Rafael Pacha – A Bunch Of Forest Songs – Selected & Revisited Recordings Between 1999-2022 (2023)

Rafael Pacha - A Bunch of Forest Songs (2023)
Artist: Rafael Pacha
Album: A Bunch Of Forest Songs – Selected & Revisited Recordings Between 1999-2022
Genre: Progressive Folk Rock, Symphonic Rock, Celtic
Label: Seacrest Oy
Year Of Release: 2023
Quality: FLAC (tracks+.cue)

1. Piper’s Dream (4:51)
2. Akelarre (4:49)
3. Inma’s Song (4:52)
4. Ossian by the Door (4:38)
5. Balkan Rashness / Pivo u Staklu (3:51)
6. Bean Sidhe (6:05)
7. Dance of Rohan (4:07)
8. Artañola (3:03)
9. La Mujer del músico (7:50)
10. Kenningar (Swordwater) (4:39)
11. Piper’s Nightmare (5:46)
12. Stormchaser (4:16)
13. Broceliande (4:38)


– Rafael Pacha / acoustic & electric guitars, EBow guitar, mandolin, bouzouki, whistles, recorder, keyboards, violin, viola da gamba, bass, percussion, psaltery
– Kimmo Pörsti / drums, co-producer

– Carlos Aragon / uilleann pipes (1)
– Marco Bernard / bass (2)
– Juan Miguel Lopez / low whistle (5), uilleann pipes (11), Highland pipes (12)
– Juan Arriola / violin (8)
– Alessandro di Benedetti / piano, electric piano, keyboards (9)
– Jose Manuel Milan / violin (10)
– Rafael Moreno / Irish traverse flute (11)

Spanish composer and multi-instrumentalist Rafael Pacha is a name that has increasingly cropped up in the TPA reviews section in recent years. As a regular guest member to The Samurai of Prog, along with its various offshoots, notably with Inner Prospekt, TSoP’s Kimmo Pörsti, Marco Bernard, and leading up The Guildmaster, I found myself increasingly drawn to Pacha’s prog/folk tinged contributions. So with the release of this latest solo album an ideal opportunity to investigate further.

The aptly titled A Bunch of Forest Songs is a collection of twelve revisited and reworked instrumental tracks, originally released between 1999 and 2022, plus a previously unreleased piece. The music across the album is rich and colourful and an absolute joy to listen too. Take the cleverly written folk/prog Inma’s Song, played in a familial 7/8 meter with Pacha’s fluid acoustic guitar weaving in between the violin, synths and recorders. And as Kimmo Pörsti’s drums enter the fray I am transported back to Gordon Giltrap’s late ’70s ‘progressive’ albums, or equally and more recently to Neil Campbell’s opening gambit, The Outsider ~ News From Nowhere, in his trilogy of albums released in the late ’10s.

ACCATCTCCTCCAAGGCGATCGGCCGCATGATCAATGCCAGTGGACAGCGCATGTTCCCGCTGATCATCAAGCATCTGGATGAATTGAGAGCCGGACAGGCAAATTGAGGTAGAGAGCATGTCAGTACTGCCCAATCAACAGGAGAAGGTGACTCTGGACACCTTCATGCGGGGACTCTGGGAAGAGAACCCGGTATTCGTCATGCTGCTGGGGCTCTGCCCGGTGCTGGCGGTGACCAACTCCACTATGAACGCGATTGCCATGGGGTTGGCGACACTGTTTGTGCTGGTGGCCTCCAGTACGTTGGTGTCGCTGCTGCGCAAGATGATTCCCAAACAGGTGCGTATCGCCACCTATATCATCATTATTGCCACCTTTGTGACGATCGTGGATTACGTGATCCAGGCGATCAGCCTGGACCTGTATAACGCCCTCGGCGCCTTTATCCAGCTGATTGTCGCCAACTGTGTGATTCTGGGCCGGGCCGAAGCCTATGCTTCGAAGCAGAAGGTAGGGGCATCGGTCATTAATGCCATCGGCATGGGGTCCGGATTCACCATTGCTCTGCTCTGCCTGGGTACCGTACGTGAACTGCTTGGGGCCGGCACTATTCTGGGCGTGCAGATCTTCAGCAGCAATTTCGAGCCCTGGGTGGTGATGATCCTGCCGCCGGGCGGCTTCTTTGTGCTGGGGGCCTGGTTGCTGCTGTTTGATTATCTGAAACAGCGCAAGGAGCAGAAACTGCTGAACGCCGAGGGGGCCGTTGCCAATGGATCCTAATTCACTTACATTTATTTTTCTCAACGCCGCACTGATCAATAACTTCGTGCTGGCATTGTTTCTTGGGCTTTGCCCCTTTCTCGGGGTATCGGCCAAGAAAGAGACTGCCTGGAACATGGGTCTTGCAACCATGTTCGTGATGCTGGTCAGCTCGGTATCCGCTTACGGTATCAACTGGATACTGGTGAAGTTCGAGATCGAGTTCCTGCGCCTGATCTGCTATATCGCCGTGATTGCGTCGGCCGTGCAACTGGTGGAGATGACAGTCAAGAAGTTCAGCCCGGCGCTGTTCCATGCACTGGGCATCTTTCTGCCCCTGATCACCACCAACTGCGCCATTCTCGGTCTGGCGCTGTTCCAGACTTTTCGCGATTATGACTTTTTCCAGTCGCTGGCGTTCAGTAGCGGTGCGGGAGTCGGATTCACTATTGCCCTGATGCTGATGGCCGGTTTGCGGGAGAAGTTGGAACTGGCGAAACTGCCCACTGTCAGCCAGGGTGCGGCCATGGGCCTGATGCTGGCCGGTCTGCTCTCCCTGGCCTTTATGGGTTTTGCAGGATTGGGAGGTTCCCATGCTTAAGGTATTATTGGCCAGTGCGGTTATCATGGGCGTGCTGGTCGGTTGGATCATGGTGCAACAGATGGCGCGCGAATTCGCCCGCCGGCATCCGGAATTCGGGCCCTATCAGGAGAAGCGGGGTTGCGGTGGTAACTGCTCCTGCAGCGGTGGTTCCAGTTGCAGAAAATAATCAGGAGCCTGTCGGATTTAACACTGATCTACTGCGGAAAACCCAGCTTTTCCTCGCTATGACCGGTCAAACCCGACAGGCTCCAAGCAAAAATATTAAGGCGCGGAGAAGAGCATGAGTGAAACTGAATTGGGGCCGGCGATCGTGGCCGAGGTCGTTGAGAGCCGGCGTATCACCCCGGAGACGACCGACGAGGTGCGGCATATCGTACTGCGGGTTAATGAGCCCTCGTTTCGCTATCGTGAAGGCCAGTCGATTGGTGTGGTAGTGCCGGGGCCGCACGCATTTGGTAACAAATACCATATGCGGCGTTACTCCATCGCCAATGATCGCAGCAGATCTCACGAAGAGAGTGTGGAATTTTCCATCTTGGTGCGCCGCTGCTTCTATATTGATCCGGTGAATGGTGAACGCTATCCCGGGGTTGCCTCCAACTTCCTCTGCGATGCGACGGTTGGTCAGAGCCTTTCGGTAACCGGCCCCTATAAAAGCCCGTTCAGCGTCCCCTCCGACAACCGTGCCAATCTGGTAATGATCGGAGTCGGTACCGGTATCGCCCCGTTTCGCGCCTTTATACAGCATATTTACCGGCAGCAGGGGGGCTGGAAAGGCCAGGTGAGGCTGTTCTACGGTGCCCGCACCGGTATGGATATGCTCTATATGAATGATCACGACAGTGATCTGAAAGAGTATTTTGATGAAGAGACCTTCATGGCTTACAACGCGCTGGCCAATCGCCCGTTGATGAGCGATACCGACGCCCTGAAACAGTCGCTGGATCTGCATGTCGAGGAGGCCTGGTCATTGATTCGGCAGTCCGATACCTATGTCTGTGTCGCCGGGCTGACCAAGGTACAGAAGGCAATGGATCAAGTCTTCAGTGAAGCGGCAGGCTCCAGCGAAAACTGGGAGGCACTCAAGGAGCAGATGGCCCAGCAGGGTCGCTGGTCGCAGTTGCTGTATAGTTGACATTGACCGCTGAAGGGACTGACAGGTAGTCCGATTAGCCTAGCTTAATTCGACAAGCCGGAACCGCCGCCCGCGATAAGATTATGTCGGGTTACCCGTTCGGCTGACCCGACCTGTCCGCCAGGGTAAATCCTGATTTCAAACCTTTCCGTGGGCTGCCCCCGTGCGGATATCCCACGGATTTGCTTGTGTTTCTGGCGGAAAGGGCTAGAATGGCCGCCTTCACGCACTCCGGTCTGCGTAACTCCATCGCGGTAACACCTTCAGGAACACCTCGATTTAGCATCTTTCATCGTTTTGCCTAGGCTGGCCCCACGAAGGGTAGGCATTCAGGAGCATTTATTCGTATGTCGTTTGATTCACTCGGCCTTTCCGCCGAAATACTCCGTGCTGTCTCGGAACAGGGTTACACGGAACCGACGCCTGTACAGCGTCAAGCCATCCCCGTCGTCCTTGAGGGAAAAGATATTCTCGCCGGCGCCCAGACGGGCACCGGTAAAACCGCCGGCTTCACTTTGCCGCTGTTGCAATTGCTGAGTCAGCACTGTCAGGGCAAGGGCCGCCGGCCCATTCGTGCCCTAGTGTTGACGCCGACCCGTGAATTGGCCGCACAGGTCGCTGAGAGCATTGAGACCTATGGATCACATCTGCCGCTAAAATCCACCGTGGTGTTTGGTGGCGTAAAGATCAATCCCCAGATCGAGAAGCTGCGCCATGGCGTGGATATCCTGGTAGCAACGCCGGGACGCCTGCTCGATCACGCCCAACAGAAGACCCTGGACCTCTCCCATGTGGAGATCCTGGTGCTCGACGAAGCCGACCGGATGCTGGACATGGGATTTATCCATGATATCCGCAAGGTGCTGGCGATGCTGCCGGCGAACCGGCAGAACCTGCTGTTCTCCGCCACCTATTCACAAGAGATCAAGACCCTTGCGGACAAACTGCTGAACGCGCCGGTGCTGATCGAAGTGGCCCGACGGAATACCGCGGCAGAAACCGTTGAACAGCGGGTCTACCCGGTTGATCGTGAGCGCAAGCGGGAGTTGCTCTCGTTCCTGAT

Across the album we are treated to gem after gem. Turning our attention to the edifying album opener, Piper’s Dream, which again sees Pacha’s lyrical acoustic guitar interweaving between whistles and Carlos Aragon’s uilleann pipes. A joyous and uplifting tune… Later the piper’s theme is revisited, with a less sweet, slightly darker sibling, Piper’s Nightmare. Still we have those interconnected winds – Pacha’s whistles combining with Rafael Moreno, on Irish traverse flute and, this time around, Juan Miguel López on uilleann pipes.

On subsequent listening sessions I began to see A Bunch of Forest Songs as a trans-global experience and one where you never quite feel you are fixed in a particular country or culture. The intricate cross-rhythmic arrangement of Balkan Rashness/Pivo U Staklu may well have one foot firmly in south-eastern Europe, whereas Ossian By the Door has the other rooted in the Emerald Isle. Equally, the music has a timelessness essence spanning medieval to contemporary. The Gaelic inspired Bean Sidhe and Dance of Rohan hints at Tolkien mythology, whereas the latter rhythmically swings from the Nordic countries further to the east to South Asia. Despite the inferred timescale and the numerous cultures, the album flows remarkably well – less a bunch of songs, rather a carefully curated anthology. Much I would suspect is down to the lion’s share of tracks selected from two albums; five from Aes Sidhe (2000) and four from Back Home (2014). The tracks also appear to be carefully selected, offering common themes which run through the album and which Pacha has undertaken to give context to in the accompanying booklet.

As with all releases from Finland’s Seacrest Oy label, the overall product is excellent. A Bunch of Forest Songs is housed in a six-panel digipak, with attractive artwork and 16-page booklet.

As mentioned, with the exception of one track, A Bunch of Forest Songs revisits twelve previously recorded works by Rafael Pacha and/or friends. Having backtracked to the original recordings I can say the arrangements remain, in general, faithful, whilst benefitting from remastering. The most significant change is Kimmo Pörsti who has added drums and percussion throughout. I enjoyed the originals, but equally the new versions which, to my mind, now have a more ‘proggy’ feel. An opportune moment then to mention the new track, Le Mujer Del Músico (The Musician’s Wife), although it’s not new as such, just never recorded. For this, Rafael and Kimmo called in fellow Inner Prospekt and Guildmaster keys man Alessandro Di Benedetti who supplies the lush strings and deft piano. The music simply ebbs, flows and embraces across its nigh on eight minute duration. Quite stunning really…

Time for me to continue my journey through Rafael Pacha’s back catalogue. With seventeen albums to choose from I could be busy for a while. My first port of call was to revisit 2020’s Al Rincón por Soñar – very different indeed!

A final thought, and something I clicked on whilst reviewing The Samurai of Prog’s The Spaghetti Epic 4. On his contribution to the album, Snakebite, Pacha went that extra mile, seeking out just the right instruments to give the track a truly authentic sound. It is evident that the same meticulous effort has gone into the tracks here.

A Bunch of Forest Songs must surely appeal to those who enjoy their progressive rock with an equal measure of acoustic folk. Top drawer progressive-folk!
by Bob Mulvey, theprogressiveaspect

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